Kids should bring headphones and can bring smartphones to class if they want to take photos or videos as content for their projects,  test their games or apps on their own device, and if they want us to help them load the game to the device (we will provide instructions for kids who prefer to do it themselves at home).  They should also bring a packed lunch - we'll provide snacks but if your child has serious allergies they probably want to bring their own.  We provide laptops for the classes for the younger students, but some of the teen-focused courses require a laptop, as we believe working on their own laptop and installing all the programmes there makes it more likely that they will be able to continue their work at home after the course.  If you are signing up for a teen class and do not have a laptop for your student, we can provide one although there is additional fee for us to rent that for you.

Do you offer shorter days?

In the summer, many of our classes run from 9 am to 5 pm.  Parents are welcome to pick kids up at any time that is convenient to them - we will ask you each morning what time you plan to pick them up so that we know if you are planning to come before 5 pm.  We have planned the camp with a longer day so that working parents will not need to arrange additional child-care.  We also find that the kids are quite happy to work on their core projects, plus their websites, Makey Makeys and other circuitry experiments, and other activities available to them throughout the afternoon.  (In fact, the challenge is getting them to shut things down!)  As the children's work is in most cases quite independent and the tuition is more or less one-on-one, it isn't a problem if you prefer that your child leave earlier in the day.  Just let us know!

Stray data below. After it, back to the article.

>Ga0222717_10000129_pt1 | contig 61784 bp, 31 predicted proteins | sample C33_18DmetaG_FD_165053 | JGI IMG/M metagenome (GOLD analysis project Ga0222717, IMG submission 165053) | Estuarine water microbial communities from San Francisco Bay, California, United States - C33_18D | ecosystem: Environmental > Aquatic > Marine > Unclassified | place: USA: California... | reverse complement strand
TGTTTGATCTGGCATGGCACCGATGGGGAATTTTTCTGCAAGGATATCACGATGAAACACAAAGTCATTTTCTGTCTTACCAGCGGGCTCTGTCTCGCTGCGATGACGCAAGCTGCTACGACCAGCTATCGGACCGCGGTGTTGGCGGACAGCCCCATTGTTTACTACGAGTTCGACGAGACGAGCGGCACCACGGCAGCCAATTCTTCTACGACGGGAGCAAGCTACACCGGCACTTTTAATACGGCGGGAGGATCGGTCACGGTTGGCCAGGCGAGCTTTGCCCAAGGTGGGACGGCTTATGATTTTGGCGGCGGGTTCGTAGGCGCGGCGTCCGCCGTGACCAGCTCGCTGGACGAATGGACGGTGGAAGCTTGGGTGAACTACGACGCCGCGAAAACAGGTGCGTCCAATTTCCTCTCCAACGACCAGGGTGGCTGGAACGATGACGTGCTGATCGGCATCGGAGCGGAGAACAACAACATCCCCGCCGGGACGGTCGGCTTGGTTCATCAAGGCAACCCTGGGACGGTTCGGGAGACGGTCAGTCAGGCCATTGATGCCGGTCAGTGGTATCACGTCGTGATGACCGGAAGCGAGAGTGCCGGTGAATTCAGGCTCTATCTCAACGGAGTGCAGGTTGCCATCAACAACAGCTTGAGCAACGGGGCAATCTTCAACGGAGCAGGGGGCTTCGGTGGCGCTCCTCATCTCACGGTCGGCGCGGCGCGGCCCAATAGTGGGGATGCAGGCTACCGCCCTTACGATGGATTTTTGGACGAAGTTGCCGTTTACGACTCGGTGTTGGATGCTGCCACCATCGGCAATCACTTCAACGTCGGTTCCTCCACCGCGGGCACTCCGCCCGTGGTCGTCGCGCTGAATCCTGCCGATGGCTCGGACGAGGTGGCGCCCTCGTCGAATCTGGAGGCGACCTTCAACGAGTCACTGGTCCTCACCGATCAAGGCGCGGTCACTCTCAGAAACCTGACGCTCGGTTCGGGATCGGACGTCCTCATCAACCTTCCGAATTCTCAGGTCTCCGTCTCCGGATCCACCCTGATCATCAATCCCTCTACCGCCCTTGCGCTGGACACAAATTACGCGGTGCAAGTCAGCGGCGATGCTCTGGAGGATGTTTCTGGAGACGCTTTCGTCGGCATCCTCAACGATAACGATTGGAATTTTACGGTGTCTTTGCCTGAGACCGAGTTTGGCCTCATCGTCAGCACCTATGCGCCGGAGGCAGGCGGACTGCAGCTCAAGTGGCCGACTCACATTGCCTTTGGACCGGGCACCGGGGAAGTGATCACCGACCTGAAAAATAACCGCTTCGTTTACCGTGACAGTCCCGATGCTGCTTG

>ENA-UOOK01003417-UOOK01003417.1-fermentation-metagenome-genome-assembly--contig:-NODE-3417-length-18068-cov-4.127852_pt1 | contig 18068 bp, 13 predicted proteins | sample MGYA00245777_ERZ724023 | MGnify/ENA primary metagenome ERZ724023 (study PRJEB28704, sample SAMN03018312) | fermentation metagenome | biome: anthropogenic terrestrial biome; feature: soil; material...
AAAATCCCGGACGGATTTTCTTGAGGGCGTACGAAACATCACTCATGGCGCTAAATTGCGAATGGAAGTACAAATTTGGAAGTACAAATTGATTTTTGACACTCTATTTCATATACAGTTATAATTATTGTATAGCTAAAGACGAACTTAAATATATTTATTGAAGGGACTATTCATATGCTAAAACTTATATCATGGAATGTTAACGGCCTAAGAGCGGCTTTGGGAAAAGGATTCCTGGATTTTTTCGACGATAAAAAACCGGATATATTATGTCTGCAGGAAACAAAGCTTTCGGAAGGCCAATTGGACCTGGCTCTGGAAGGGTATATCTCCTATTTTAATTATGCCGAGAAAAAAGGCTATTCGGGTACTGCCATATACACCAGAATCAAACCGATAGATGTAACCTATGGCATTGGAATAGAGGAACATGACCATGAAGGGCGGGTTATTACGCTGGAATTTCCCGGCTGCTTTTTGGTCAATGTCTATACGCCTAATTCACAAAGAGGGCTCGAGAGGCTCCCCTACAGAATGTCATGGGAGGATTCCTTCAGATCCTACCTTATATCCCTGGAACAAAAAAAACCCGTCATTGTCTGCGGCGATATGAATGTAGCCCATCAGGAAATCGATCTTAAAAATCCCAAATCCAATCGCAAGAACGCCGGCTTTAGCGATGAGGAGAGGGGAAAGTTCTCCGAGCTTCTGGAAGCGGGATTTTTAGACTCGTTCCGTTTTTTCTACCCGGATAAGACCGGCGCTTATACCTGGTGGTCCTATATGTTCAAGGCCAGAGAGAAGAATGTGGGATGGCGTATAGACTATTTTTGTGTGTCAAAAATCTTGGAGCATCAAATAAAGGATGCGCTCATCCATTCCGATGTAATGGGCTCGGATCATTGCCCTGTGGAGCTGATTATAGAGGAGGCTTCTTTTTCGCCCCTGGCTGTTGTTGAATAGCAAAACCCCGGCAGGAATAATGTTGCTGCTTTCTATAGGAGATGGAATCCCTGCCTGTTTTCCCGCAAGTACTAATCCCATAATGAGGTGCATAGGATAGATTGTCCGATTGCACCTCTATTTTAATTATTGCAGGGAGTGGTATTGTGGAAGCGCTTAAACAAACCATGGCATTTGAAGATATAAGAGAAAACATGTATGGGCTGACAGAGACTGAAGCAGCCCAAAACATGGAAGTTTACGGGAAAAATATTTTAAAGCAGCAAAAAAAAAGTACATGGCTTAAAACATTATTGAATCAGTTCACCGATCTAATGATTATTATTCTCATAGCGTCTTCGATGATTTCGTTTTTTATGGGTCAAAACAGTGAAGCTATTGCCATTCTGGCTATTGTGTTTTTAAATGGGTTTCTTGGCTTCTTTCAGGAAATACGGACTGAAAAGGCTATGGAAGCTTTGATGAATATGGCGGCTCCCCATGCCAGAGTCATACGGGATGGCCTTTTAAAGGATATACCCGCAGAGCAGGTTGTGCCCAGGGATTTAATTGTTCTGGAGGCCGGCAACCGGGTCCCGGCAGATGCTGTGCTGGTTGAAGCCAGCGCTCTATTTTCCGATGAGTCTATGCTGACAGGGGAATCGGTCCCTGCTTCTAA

We do have shorter formats during half-terms, and the teen courses also tend to be shorter hours (10 am to 3 pm) as we find that's usually a more suitable rhythm for them and their work.

Will my 9 year old be working with 17 year olds?

All of the courses are designed with a particular age range in mind and when we have enough demand for more than one tutor for a topic, we are able to split the group into narrow ages.  Usually the age span in a specific tutor's group is no more than 2-3 years.

What about disruptive kids?

It is very important to us that all of the campers have the opportunity to have fun and to get the most out of Fire Tech Camp.  Of course we know that kids can be playful and we want this to be a fun environment, very different from school.  We will do our best to engage kids who may find their attention wandering, who may be less keen on one particular activity, or who are due for a runaround outside.